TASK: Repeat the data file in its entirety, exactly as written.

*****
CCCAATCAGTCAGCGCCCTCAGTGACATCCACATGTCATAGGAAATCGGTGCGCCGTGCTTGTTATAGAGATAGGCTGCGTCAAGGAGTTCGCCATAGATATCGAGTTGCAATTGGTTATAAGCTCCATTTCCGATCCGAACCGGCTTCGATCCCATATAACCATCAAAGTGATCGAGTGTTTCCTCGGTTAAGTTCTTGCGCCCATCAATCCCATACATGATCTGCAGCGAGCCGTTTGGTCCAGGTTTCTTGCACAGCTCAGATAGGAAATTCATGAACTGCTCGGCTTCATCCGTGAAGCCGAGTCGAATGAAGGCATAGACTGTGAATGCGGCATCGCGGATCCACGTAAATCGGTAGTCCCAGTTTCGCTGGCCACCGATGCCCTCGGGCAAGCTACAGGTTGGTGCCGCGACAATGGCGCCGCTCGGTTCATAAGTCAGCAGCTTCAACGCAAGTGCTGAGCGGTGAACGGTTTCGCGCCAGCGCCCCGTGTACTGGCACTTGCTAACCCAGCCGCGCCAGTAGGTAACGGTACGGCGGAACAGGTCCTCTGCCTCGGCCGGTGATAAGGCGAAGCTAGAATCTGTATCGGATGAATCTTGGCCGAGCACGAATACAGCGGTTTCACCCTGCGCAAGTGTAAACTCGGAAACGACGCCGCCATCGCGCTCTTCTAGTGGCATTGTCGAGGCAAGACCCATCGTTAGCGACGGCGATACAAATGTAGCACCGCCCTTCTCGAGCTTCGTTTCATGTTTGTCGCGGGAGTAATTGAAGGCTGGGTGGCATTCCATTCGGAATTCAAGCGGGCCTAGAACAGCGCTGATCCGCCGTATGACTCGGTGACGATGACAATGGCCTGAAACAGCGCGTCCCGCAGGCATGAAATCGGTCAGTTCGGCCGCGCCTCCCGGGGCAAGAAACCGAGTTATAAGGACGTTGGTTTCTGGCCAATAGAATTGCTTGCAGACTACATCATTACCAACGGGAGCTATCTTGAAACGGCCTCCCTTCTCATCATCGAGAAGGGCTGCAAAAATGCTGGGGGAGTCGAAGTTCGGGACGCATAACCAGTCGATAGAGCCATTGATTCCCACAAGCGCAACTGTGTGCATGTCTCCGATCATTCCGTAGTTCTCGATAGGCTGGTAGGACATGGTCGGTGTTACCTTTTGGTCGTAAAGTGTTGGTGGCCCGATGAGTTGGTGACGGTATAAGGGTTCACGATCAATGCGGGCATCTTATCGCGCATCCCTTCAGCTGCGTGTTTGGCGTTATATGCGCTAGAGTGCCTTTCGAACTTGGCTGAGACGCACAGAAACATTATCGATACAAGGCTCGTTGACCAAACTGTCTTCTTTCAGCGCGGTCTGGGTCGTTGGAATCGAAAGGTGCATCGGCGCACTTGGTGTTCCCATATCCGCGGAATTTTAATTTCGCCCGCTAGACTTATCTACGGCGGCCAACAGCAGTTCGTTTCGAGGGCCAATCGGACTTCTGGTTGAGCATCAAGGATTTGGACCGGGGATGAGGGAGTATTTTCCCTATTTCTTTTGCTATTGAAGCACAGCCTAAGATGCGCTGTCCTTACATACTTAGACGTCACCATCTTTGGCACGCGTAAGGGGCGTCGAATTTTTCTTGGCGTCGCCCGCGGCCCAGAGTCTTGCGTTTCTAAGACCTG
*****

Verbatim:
CCCAATCAGTCAGCGCCCTCAGTGACATCCACATGTCATAGGAAATCGGTGCGCCGTGCTTGTTATAGAGATAGGCTGCGTCAAGGAGTTCGCCATAGATATCGAGTTGCAATTGGTTATAAGCTCCATTTCCGATCCGAACCGGCTTCGATCCCATATAACCATCAAAGTGATCGAGTGTTTCCTCGGTTAAGTTCTTGCGCCCATCAATCCCATACATGATCTGCAGCGAGCCGTTTGGTCCAGGTTTCTTGCACAGCTCAGATAGGAAATTCATGAACTGCTCGGCTTCATCCGTGAAGCCGAGTCGAATGAAGGCATAGACTGTGAATGCGGCATCGCGGATCCACGTAAATCGGTAGTCCCAGTTTCGCTGGCCACCGATGCCCTCGGGCAAGCTACAGGTTGGTGCCGCGACAATGGCGCCGCTCGGTTCATAAGTCAGCAGCTTCAACGCAAGTGCTGAGCGGTGAACGGTTTCGCGCCAGCGCCCCGTGTACTGGCACTTGCTAACCCAGCCGCGCCAGTAGGTAACGGTACGGCGGAACAGGTCCTCTGCCTCGGCCGGTGATAAGGCGAAGCTAGAATCTGTATCGGATGAATCTTGGCCGAGCACGAATACAGCGGTTTCACCCTGCGCAAGTGTAAACTCGGAAACGACGCCGCCATCGCGCTCTTCTAGTGGCATTGTCGAGGCAAGACCCATCGTTAGCGACGGCGATACAAATGTAGCACCGCCCTTCTCGAGCTTCGTTTCATGTTTGTCGCGGGAGTAATTGAAGGCTGGGTGGCATTCCATTCGGAATTCAAGCGGGCCTAGAACAGCGCTGATCCGCCGTATGACTCGGTGACGATGACAATGGCCTGAAACAGCGCGTCCCGCAGGCATGAAATCGGTCAGTTCGGCCGCGCCTCCCGGGGCAAGAAACCGAGTTATAAGGACGTTGGTTTCTGGCCAATAGAATTGCTTGCAGACTACATCATTACCAACGGGAGCTATCTTGAAACGGCCTCCCTTCTCATCATCGAGAAGGGCTGCAAAAATGCTGGGGGAGTCGAAGTTCGGGACGCATAACCAGTCGATAGAGCCATTGATTCCCACAAGCGCAACTGTGTGCATGTCTCCGATCATTCCGTAGTTCTCGATAGGCTGGTAGGACATGGTCGGTGTTACCTTTTGGTCGTAAAGTGTTGGTGGCCCGATGAGTTGGTGACGGTATAAGGGTTCACGATCAATGCGGGCATCTTATCGCGCATCCCTTCAGCTGCGTGTTTGGCGTTATATGCGCTAGAGTGCCTTTCGAACTTGGCTGAGACGCACAGAAACATTATCGATACAAGGCTCGTTGACCAAACTGTCTTCTTTCAGCGCGGTCTGGGTCGTTGGAATCGAAAGGTGCATCGGCGCACTTGGTGTTCCCATATCCGCGGAATTTTAATTTCGCCCGCTAGACTTATCTACGGCGGCCAACAGCAGTTCGTTTCGAGGGCCAATCGGACTTCTGGTTGAGCATCAAGGATTTGGACCGGGGATGAGGGAGTATTTTCCCTATTTCTTTTGCTATTGAAGCACAGCCTAAGATGCGCTGTCCTTACATACTTAGACGTCACCATCTTTGGCACGCGTAAGGGGCGTCGAATTTTTCTTGGCGTCGCCCGCGGCCCAGAGTCTTGCGTTTCTAAGACCTG